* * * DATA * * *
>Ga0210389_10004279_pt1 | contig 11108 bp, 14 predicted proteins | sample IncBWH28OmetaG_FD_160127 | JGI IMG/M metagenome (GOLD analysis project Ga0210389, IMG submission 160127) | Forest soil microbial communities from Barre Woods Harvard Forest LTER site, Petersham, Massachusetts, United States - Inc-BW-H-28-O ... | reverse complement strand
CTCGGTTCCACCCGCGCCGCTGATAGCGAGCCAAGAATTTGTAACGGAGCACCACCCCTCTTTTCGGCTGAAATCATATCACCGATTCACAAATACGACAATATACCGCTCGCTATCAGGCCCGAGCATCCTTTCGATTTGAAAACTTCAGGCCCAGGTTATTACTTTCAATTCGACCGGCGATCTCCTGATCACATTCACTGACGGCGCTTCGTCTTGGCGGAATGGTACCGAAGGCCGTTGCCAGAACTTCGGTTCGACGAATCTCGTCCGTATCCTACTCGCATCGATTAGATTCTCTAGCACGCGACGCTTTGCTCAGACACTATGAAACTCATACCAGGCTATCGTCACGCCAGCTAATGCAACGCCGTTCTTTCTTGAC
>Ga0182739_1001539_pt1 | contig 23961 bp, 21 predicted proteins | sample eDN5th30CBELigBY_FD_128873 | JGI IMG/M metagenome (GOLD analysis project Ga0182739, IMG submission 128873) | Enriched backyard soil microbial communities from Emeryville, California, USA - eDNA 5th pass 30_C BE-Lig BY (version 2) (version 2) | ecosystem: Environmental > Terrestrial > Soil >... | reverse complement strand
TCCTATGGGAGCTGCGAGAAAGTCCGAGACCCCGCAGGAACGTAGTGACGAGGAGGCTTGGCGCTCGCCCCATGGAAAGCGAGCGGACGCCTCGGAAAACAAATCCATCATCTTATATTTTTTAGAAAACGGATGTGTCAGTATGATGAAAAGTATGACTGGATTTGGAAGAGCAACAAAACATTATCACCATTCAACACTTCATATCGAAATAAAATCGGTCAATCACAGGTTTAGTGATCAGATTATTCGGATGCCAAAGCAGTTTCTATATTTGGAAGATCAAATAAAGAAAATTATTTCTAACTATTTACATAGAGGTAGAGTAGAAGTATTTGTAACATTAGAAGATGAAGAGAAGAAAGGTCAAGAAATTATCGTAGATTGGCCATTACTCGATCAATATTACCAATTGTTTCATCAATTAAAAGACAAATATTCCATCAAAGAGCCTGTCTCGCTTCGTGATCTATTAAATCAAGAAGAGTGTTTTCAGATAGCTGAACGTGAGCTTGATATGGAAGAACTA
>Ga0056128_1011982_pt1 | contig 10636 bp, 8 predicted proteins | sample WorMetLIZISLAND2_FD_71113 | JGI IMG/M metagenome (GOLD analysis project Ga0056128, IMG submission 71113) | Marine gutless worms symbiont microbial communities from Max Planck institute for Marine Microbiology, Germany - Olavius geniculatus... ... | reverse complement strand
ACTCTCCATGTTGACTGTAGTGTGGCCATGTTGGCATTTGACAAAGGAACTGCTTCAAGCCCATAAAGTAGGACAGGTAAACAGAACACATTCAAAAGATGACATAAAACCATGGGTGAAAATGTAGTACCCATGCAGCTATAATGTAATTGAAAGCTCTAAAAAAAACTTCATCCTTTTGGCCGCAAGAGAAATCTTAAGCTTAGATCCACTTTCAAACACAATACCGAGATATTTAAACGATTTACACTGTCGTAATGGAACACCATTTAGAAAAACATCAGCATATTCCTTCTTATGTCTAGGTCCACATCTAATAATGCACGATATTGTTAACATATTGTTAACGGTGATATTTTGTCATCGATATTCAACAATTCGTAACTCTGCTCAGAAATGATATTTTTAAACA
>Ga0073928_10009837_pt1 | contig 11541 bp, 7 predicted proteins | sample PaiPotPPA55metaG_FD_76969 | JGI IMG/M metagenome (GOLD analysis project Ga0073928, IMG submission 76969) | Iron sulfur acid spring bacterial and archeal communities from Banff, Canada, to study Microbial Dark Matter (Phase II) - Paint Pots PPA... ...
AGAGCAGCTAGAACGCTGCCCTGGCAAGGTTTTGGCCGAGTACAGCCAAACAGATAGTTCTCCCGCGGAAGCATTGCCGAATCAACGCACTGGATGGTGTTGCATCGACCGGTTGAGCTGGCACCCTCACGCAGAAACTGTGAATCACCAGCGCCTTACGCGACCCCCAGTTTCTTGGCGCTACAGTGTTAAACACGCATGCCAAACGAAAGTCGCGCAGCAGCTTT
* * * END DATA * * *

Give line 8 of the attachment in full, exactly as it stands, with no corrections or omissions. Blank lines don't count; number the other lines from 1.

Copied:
AGAGCAGCTAGAACGCTGCCCTGGCAAGGTTTTGGCCGAGTACAGCCAAACAGATAGTTCTCCCGCGGAAGCATTGCCGAATCAACGCACTGGATGGTGTTGCATCGACCGGTTGAGCTGGCACCCTCACGCAGAAACTGTGAATCACCAGCGCCTTACGCGACCCCCAGTTTCTTGGCGCTACAGTGTTAAACACGCATGCCAAACGAAAGTCGCGCAGCAGCTTT